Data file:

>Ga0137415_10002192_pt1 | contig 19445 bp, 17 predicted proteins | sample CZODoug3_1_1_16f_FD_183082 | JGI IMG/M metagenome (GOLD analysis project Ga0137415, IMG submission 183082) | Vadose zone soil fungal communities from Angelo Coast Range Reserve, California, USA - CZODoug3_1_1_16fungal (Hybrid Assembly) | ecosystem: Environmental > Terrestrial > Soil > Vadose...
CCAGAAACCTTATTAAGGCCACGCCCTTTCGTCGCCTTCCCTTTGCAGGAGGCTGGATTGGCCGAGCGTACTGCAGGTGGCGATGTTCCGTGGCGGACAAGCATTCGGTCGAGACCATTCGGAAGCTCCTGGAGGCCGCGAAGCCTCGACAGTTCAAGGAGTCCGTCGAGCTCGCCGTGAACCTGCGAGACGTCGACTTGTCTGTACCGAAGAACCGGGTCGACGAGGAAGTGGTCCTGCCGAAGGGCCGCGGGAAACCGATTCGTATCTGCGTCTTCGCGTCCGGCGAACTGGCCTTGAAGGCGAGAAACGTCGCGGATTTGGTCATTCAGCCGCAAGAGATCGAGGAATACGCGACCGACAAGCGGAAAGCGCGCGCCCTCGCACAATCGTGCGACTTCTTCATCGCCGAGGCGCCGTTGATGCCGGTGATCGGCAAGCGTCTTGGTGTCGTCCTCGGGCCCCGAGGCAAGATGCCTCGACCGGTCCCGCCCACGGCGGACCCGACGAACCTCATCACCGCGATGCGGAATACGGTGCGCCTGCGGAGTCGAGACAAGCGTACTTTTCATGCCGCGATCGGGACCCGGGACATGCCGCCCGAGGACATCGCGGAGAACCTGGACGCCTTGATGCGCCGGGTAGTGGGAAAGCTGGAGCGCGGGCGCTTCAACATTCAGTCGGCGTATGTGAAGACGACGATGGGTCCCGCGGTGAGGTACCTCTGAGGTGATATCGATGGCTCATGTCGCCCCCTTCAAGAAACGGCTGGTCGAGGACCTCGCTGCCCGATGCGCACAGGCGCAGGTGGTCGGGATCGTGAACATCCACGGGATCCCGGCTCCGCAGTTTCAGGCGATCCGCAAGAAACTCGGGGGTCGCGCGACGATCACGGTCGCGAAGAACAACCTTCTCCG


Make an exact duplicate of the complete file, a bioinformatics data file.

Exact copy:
>Ga0137415_10002192_pt1 | contig 19445 bp, 17 predicted proteins | sample CZODoug3_1_1_16f_FD_183082 | JGI IMG/M metagenome (GOLD analysis project Ga0137415, IMG submission 183082) | Vadose zone soil fungal communities from Angelo Coast Range Reserve, California, USA - CZODoug3_1_1_16fungal (Hybrid Assembly) | ecosystem: Environmental > Terrestrial > Soil > Vadose...
CCAGAAACCTTATTAAGGCCACGCCCTTTCGTCGCCTTCCCTTTGCAGGAGGCTGGATTGGCCGAGCGTACTGCAGGTGGCGATGTTCCGTGGCGGACAAGCATTCGGTCGAGACCATTCGGAAGCTCCTGGAGGCCGCGAAGCCTCGACAGTTCAAGGAGTCCGTCGAGCTCGCCGTGAACCTGCGAGACGTCGACTTGTCTGTACCGAAGAACCGGGTCGACGAGGAAGTGGTCCTGCCGAAGGGCCGCGGGAAACCGATTCGTATCTGCGTCTTCGCGTCCGGCGAACTGGCCTTGAAGGCGAGAAACGTCGCGGATTTGGTCATTCAGCCGCAAGAGATCGAGGAATACGCGACCGACAAGCGGAAAGCGCGCGCCCTCGCACAATCGTGCGACTTCTTCATCGCCGAGGCGCCGTTGATGCCGGTGATCGGCAAGCGTCTTGGTGTCGTCCTCGGGCCCCGAGGCAAGATGCCTCGACCGGTCCCGCCCACGGCGGACCCGACGAACCTCATCACCGCGATGCGGAATACGGTGCGCCTGCGGAGTCGAGACAAGCGTACTTTTCATGCCGCGATCGGGACCCGGGACATGCCGCCCGAGGACATCGCGGAGAACCTGGACGCCTTGATGCGCCGGGTAGTGGGAAAGCTGGAGCGCGGGCGCTTCAACATTCAGTCGGCGTATGTGAAGACGACGATGGGTCCCGCGGTGAGGTACCTCTGAGGTGATATCGATGGCTCATGTCGCCCCCTTCAAGAAACGGCTGGTCGAGGACCTCGCTGCCCGATGCGCACAGGCGCAGGTGGTCGGGATCGTGAACATCCACGGGATCCCGGCTCCGCAGTTTCAGGCGATCCGCAAGAAACTCGGGGGTCGCGCGACGATCACGGTCGCGAAGAACAACCTTCTCCG